How to Make Crossbar Flags
These painted, stencilled or screenprinted fabric flags are designed to have horizontal sticks at top and bottom, and also attach to a vertical pole. They are very visible, and easy to carry.
GET AND CUT FABRIC:
Choose a lightweight muslin, cotton, polyester or other lightweight non-stretchy white fabric. White sheets are also good, and damaged ones can sometimes be had for free from industrial laundry companies. Cut–or tear after an initial cut–to size. I usually make these flags about 24 x 40 inches, allowing 6 inches to wrap around the top/bottom sticks. You can adjust the flag size to make best use the of size of fabric you have. One reason I choose a light fabric is so the light will shine through if the sun is behind the flag.
I create a painting table with a sheet of not-too-rough plywood placed on top of a table or sawhorses, and then staple the flag fabric to the plywood in four corners, pulling it tightly so there are no wrinkles. You can also do this with masking or duct tape.
Draw your design — first on paper, then on the flag fabric. TIPS: Less is more; keeping to a few shorter words and simple bold images makes it stronger and easier to read. A light/dark contrast makes it readable. One option is to paint a light color over the whole flag, priming it, let it dry, then draw your design and paint with much darker colors.
Remember, the more complex your image, the more time it will take. Using a straight edge, mark the top/bottom edges of your words. If you need help spacing, count the number of letters in each line and dividing in ½ and ¼ guide for where they go on the flag.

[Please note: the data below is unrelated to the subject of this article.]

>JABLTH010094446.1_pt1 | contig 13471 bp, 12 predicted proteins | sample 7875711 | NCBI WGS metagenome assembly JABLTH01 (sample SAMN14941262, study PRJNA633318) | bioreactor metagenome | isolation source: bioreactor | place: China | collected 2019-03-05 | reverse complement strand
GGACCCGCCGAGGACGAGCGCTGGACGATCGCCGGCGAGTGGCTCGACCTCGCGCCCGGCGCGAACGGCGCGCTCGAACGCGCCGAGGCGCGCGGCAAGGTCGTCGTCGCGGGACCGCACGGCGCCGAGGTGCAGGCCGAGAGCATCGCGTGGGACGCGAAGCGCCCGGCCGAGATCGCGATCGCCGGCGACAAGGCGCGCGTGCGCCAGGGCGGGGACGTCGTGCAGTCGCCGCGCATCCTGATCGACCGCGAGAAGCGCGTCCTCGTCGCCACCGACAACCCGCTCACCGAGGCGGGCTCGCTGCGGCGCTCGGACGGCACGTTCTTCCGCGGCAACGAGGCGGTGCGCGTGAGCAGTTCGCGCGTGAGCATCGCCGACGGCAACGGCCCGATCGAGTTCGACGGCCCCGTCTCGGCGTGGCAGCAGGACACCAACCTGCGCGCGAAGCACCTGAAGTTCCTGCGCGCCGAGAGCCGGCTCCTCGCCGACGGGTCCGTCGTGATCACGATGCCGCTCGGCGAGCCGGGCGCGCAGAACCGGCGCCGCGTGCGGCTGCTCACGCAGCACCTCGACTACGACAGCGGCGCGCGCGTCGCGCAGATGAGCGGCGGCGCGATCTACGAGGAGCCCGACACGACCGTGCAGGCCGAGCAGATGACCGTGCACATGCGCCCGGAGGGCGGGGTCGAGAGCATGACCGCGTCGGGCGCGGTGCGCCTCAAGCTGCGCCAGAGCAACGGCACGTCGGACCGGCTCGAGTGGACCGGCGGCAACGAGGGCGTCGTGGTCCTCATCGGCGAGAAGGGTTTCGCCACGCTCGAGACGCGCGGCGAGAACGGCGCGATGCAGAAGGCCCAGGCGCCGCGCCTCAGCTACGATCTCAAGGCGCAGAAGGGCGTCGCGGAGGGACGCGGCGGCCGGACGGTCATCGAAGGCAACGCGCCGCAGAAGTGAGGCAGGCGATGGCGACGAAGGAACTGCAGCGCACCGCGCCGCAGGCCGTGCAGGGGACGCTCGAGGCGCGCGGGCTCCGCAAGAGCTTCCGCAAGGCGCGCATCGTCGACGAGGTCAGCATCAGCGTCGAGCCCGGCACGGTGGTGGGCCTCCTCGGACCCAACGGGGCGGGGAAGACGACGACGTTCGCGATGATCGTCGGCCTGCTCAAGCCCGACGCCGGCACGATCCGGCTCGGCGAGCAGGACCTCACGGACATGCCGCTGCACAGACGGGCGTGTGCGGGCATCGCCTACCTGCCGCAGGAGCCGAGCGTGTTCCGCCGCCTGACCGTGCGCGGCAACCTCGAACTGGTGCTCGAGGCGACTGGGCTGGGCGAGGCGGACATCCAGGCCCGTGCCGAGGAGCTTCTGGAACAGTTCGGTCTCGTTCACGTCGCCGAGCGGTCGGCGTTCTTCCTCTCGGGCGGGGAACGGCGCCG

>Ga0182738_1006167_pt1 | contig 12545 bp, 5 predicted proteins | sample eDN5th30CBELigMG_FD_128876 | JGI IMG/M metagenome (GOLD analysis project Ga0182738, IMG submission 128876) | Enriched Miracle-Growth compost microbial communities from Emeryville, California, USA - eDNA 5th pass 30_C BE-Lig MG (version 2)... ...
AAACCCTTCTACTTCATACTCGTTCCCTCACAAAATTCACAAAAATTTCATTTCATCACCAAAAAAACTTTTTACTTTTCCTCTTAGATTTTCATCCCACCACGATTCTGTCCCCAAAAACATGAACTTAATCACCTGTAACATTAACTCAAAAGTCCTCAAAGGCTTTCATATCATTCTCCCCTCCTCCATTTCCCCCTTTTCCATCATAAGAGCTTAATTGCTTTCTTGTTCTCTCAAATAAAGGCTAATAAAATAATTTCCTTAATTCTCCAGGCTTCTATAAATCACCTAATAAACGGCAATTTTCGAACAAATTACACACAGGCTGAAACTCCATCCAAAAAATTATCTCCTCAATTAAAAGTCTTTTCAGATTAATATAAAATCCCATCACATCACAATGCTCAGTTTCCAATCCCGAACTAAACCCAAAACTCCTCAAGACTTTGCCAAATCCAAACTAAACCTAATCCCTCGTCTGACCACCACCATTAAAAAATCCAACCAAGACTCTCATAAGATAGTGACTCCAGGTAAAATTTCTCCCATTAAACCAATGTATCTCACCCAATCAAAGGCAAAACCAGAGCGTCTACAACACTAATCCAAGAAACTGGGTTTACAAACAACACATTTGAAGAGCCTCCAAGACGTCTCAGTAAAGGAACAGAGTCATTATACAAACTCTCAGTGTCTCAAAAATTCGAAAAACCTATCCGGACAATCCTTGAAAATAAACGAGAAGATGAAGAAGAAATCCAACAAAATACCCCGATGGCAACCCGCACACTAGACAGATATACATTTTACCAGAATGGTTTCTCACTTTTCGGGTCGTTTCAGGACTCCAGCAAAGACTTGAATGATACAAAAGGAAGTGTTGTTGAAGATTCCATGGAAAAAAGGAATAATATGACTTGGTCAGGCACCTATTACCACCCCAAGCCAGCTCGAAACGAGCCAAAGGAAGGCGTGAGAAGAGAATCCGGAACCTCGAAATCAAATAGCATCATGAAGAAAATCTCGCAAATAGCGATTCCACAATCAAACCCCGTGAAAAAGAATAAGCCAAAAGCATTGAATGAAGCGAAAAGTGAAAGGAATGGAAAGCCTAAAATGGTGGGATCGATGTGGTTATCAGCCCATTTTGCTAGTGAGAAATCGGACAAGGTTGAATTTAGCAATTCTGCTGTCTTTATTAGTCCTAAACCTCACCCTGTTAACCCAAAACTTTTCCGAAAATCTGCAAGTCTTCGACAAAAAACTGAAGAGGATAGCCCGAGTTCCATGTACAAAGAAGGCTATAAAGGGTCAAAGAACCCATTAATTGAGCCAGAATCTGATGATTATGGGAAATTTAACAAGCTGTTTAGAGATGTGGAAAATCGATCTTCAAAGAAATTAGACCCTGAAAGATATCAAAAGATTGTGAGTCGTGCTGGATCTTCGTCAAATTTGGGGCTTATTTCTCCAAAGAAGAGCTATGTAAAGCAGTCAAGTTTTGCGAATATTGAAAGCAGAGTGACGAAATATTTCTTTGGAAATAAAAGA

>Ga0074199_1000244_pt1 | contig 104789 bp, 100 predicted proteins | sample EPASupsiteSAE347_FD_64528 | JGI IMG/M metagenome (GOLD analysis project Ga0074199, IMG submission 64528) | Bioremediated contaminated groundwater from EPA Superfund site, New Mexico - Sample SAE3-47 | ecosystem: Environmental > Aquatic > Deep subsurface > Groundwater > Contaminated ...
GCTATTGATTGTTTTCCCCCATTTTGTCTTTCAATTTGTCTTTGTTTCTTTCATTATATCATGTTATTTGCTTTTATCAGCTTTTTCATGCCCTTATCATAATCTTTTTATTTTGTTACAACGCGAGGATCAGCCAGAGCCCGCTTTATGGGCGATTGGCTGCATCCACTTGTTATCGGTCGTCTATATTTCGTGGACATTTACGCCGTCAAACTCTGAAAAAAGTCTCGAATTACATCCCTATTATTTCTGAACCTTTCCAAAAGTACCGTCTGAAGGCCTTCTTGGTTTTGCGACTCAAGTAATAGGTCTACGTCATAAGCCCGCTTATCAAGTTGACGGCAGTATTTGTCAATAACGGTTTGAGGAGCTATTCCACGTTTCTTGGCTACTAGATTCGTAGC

I paint flags and banners with latex (water clean up) house paint. You can also use artists acrylic paints. Don’t use tempera paint–it smears easily and runs if it gets wet. I put the paint into a plastic container and thin with water a bit to make it flow–easier to paint with, but not so much it bleeds or looks thin. Let the flag dry, then pull it off the plywood.
ATTACH TO STICKS:
I use wood lath, narrow wood strips (1 1/2 x ⅓ inch) like was once used to back plaster walls and is now used for fence trellises. You can buy it either for fence lattice and garden trellis or for plaster walls. A clear (no big knots) 2×4 can be ripped on a tablesaw. But, you can use whatever you can get. Cut the stick an inch shorter than the fabric, so it’s not visible or sharp. Us a staple gun to staple the edge of the fabric to the outside edge of the stick. Roll the stick over twice and securely staple the fabric to the stick. Use ¼ inch staples–or just shorter that the wood thickness, to avoid sharp edges. Do this at the top and bottom. Then get your vertical flag pole; I usually use 8 foot tall, 1×2 inch “furring strips” making sure they don’t have big knots that might break while carrying. I get 3/4 to 1 inch “truss head” (washer head) screws, or wood or sheet metal screws, and use a cordless drill with a phillips bit to screw the middle of the top and bottom of the flag sticks securely into the vertical flagpole. I either assemble them onsite to make transport easier or else bundle them up 4 -6 per bundle for transport and carrying to site.
Are they in the best place and facing the right direction? Do you want them to move as a line or groups of flags, or with some choreography? They can be a powerful visual positioned right behind a hand-held banner people hold below their heads.